Tuesday, 24 May 2011



* * * * * * 

1968 - USA/U.K. (Metro-Goldwyn-Mayer)

DIRECTOR: Stanley Kubrick
PHOTOGRAPHY: Geoffrey Unsworth
MUSIC: Classical

     I was so enthusiastic about the prospect of writing about 2001 that one could almost take it for giddiness. Having to wade through the communist propaganda in the last two films, turning into my favourite genre for a change and one of most iconic titles within it as well, felt like fast-approaching holiday after winning the lottery jackpot. And then it hit me. First, as with so many other titles, I have not properly watched this film for more than ten years, maybe even longer. And second, I've just put myself in position where I am supposed to write something smart on a subject that hundreds of critics already wrote just about everything. No pressure then. 'Crap!', I thought to myself using an unorthodox (beginning with an 'f') spelling of that word. But a job's a job and a simple blogger's got to do what a simple blogger's got to do. So I sat down, whimpered a bit and then watched the 2001: A SPACE ODYSSEY very carefully indeed. Here's what I found:

I've got to be absolutely honest here. I was bracing myself for a hell of a disappointment. What's more, I was probably even hoping for it a little bit. There is nothing more satisfying (in being a critic) then to take a really close look at some work of art that is so famous people love it just from all the references, and after meticulous examination be able to aptly point out some shortcomings in the emperor's garment division. And I was really starting to think that this might be the case with 2001. You know how it goes, a genius is always unquestionable and those who do question and doubt are (most often) nothing more than yapping poodles trying to usurp some attention while gnawing at the lower parts of soles of true greatness. Even if I'd stretched this allegory beyond any conceivable boundaries, personally, I could never pass for a poodle. And therefore you'll never see me doubting Kubric's genius as an artist and director. Not when we talk in general, that is. But then again, when we break it down into films? Was EYES WIDE SHUT absolutely necessary, huh? And so, with 2001 I had a feeling that its status is these days a little bit more due to the zeal of Kubrick's worshipers than to its actual value as a film. But then again, when you base your opinion on a gut feeling and a vague recollection of your own experience from the past long gone, you should never, EVER, jump into conclusions. And as I've learnt from my own mistakes quite a few times before, I did not. So, as I said, I was not expecting to be wowed, but at the same time very happy to discover this film again, and this time do it properly. And just from the star rating at the top of this page you can already draw some conclusions as to what happened...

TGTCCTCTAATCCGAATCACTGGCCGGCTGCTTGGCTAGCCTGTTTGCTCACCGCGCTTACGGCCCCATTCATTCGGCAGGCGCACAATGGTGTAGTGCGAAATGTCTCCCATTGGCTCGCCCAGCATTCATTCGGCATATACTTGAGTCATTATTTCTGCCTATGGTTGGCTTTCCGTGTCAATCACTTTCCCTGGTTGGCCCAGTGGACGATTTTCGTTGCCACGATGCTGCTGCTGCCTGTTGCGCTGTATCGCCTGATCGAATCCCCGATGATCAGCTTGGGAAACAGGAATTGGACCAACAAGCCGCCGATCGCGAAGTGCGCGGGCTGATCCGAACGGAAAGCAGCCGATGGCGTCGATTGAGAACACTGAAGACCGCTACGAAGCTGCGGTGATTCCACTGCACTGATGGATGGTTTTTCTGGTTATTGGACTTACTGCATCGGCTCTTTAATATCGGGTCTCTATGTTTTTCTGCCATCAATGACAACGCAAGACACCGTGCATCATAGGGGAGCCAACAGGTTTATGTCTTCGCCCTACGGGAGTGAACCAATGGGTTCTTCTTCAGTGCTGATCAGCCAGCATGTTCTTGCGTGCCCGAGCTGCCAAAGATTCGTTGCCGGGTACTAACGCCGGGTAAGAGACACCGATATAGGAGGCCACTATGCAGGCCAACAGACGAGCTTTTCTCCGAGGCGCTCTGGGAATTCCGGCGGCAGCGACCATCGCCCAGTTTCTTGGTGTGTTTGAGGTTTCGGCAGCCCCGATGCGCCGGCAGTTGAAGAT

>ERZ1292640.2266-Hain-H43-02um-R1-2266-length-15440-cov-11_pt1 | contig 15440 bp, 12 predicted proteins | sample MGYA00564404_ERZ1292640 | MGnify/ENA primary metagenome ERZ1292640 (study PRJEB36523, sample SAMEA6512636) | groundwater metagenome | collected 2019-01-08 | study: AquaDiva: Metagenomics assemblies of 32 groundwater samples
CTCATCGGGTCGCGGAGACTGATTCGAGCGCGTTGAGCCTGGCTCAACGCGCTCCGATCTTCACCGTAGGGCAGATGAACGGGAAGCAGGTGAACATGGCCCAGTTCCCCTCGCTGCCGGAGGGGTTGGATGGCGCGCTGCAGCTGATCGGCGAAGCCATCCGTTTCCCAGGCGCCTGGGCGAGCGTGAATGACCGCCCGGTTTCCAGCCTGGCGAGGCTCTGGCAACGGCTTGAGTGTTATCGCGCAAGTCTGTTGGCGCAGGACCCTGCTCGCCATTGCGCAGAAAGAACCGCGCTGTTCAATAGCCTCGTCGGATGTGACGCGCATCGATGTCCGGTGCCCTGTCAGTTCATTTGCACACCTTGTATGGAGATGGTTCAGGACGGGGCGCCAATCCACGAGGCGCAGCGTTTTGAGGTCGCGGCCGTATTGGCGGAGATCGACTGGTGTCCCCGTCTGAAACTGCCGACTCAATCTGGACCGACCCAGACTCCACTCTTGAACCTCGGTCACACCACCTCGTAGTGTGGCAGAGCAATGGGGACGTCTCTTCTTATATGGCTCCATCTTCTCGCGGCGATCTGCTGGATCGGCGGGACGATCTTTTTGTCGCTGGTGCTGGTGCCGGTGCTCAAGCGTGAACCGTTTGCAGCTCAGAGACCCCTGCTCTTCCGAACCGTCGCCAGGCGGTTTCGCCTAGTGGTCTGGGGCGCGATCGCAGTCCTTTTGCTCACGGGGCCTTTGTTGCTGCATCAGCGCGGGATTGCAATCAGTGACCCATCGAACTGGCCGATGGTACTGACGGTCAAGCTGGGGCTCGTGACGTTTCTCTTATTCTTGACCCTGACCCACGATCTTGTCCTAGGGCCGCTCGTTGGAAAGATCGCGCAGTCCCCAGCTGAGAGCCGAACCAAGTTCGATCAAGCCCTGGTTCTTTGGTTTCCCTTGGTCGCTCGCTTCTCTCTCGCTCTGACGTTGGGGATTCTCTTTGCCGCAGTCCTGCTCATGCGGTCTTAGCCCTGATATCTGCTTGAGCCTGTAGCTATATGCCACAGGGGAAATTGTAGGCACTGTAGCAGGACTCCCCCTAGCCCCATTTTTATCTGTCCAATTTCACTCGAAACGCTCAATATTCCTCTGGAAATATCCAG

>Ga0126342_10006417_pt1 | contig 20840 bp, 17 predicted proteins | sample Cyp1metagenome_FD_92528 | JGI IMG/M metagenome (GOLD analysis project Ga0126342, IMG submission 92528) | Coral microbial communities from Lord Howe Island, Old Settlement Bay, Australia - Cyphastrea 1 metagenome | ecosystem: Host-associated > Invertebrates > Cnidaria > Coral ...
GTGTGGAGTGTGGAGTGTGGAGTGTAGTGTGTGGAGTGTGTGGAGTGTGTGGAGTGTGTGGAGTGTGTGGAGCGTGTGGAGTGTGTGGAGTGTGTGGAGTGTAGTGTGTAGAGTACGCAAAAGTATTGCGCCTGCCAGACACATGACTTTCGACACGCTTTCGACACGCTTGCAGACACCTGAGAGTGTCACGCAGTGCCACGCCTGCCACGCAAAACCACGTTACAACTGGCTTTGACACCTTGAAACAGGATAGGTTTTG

First, as it's always a good idea, let us put it into some context. It is very deceiving how them olden years of Sci-fi seem to blur and merge into one, nonlinear nugget of unspecified 'oldness'. It all became the classic SF and therefore it's been all mashed together and put into the same box. To reorganise that box into smaller compartments I've put the SPACE ODYSSEY into a little timeline with a handful of other SF titles:

It's a slightly random and maybe chaotic selection but I'm not documenting here the history of the genre right now. For the inquisitive ones I recommend a List of Science Fiction films of the 1960s from Wikipedia. Two different things can be seen here. First, it took more than a decade after the release of SPACE ODYSSEY for the most recognisable and iconic titles to emerge (STAR WARS & ALIEN). Also, big budgets and/or top stars, even in the post 2001 era, did not necessarily translate into good and well made films (ZARDOZ, FLASH GORDON). And second, if you spend two minutes and study a little the list I've linked above, you'll immediately see what type of films dominated SF cinema in the Sixties. Yep. It's the rubbery-monsters-from-outer-space-eating-Earth type. So, let's have a look again. 1968 - 2001: A SPACE ODYSSEY. Right there, between the PLANET OF THE APES and BARBARELLA. Now, who's the SCIENCE fiction daddy then?
Now, you see, I'm not saying this film is as good as it gets, but there's one thing about it that stands out so amazingly and also shows why Stanley Kubrick was one of the greatest directors that ever lived. It's that 'science' bit I've accentuated above. Kubrick didn't really get the Sci-fi. I don't believe he understood the genre, its idiosyncrasies, its language and props department. What Kubrick did, was to read the dictionary definition of science fiction and in total detachment from the genre's lore he decided what the real SF should be about. So, basically, what he did was to roll back the clock by a good century and take SF back to its absolute basics. A fiction based on the scientific prediction of the future. Now, I am no expert, I'm a mere enthusiast and my knowledge base might simply not be sufficient enough but I can't think of anyone before him, who would do just that.